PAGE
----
Similarly, fraternities and sororities are also national and eager to have a pool of mentors to support the local chapters and assist with community service projects. We’ll take the presence of these groups into consideration as we consider where to live in retirement.

6. ‘Returnship’ opportunities

For most people, a sense of purpose and community are obtained in a work environment, but after you retire, how do you obtain those feelings?

When he “retires,” my husband intends to continue to serve on various boards of directors; I plan to work as a freelance writer. In both cases, “retirement” means a flexible and light work schedule that we will control; gone will be the 60-80 hour workweeks.

Similarly, according to the Harvard Business Review, there are now programs being implemented called “returnships.” Companies like Boeing, Bank of America, and Walgreens are designing specific programs with shorter workweeks and flexible hours to keep older members of their workforces on staff. It allows them keep those experienced, talented workers and lower their recruitment and training costs.

Wherever we end up, we’ll want to know there are opportunities for us to continue working in whatever capacity makes sense to us.

7. Giving back to the community

If you don’t need or want to work for monetary compensation, volunteering also provides that sense of purpose and community.

There are many organizations that depend on volunteers for everything, from ticket-taking and tour guides at museums and theaters, to tutors, to painters, and homebuilders for Habitat for Humanity.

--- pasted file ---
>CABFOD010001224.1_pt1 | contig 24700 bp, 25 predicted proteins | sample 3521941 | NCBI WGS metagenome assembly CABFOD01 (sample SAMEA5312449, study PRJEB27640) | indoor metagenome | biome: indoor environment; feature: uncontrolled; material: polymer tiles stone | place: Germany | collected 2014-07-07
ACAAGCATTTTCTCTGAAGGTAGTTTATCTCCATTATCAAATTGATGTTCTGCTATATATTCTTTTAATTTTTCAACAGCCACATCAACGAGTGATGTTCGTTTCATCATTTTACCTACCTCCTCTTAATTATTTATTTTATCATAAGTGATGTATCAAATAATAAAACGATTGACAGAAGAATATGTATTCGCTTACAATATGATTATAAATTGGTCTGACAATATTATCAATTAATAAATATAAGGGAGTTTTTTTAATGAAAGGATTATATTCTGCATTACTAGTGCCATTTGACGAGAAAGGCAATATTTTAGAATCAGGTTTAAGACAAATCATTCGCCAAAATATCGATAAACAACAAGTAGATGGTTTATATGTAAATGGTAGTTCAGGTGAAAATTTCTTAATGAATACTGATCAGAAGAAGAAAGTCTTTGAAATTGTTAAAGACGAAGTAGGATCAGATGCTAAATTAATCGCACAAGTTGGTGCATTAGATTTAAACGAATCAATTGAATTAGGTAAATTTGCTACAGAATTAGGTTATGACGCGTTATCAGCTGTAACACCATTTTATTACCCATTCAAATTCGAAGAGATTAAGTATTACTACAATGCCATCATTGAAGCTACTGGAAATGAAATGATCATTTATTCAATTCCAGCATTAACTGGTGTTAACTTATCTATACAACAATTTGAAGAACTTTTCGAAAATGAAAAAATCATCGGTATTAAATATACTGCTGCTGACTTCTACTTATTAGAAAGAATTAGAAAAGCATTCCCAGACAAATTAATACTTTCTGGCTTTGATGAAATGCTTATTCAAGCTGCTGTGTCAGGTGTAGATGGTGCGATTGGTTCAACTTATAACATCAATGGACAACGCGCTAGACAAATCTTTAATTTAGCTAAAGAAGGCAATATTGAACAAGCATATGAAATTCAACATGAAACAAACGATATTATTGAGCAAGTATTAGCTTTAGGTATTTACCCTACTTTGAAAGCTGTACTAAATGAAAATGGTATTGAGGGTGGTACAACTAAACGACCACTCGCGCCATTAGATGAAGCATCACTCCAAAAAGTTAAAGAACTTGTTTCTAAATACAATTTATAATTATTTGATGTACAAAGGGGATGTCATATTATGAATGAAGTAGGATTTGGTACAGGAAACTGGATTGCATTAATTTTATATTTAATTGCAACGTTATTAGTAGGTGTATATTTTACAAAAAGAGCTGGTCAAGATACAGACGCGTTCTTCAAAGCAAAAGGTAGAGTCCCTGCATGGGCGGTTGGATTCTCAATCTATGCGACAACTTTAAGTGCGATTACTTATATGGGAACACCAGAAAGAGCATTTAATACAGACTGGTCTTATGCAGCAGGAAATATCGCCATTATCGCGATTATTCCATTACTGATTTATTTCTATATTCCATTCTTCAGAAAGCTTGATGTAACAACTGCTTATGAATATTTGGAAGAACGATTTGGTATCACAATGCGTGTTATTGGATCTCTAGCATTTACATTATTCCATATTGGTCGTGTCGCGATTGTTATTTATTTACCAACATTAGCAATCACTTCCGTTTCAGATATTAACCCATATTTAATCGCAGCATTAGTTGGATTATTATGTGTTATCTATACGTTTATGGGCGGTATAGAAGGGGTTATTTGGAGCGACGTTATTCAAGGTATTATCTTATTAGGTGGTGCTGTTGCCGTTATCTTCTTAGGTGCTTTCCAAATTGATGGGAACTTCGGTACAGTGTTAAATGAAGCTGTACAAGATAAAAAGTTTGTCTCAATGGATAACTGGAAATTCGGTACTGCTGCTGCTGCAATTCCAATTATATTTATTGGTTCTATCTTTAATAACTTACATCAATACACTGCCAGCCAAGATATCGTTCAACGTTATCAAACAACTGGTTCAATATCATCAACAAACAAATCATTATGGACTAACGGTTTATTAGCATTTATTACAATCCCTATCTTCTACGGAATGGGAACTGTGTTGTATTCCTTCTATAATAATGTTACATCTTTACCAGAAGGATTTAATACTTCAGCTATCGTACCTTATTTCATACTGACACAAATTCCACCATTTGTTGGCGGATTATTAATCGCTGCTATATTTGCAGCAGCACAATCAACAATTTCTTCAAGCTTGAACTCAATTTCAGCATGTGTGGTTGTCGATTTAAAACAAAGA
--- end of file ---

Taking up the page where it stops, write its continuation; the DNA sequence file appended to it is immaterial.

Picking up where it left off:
My husband and I are looking for local chapters of national organizations so that we’ll have some familiarity with the organization’s mission, and we’ll also get to know the charities that are doing good work in our new home, wherever that may be.

Retrieved from: https://www.businessinsider.com/things-i-want-from-a-city-when-i-retire

Live your best retirement

By: Melissa Erickson

Retirement

Home is where the weather is warm, the taxes are low and the quality of life is high. At least according to the U.S. News & World Report Best Places to Retire in the U.S. 2020 list.

With its charming downtown filled with shops and restaurants, lack of state taxes and affordable everyday expenses, Fort Myers, Florida, took the top spot in the rankings.

Despite falling in the areas of happiness and housing affordability, Fort Myers saw increases in desirability, health care and job market scores.

Sarasota, Florida, and Lancaster, Pennsylvania, rounded out the top three spots. Two North Carolina metro areas, Asheville and Winston-Salem, ranked in the top 10 while Port St. Lucie, Florida, came in fifth place.

“Deciding where to retire is an important part of your life plan. When considering potential retirement spots, you should look for an affordable cost of living, proximity to health care services and a strong economy, especially if you plan to work part-time,” said Emily Brandon, senior editor for retirement at U.S. News, in a statement.

How to get there

While spending your golden years in a perfect neighborhood with a sunny climate in a low-tax state sounds ideal, it isn’t always attainable. Retirement is the No. 1 financial worry for Americans, according to a recent Gallup poll, most likely because most of us are not saving enough. According to the Federal Reserve only 36 percent of Americans say they’re saving enough for retirement.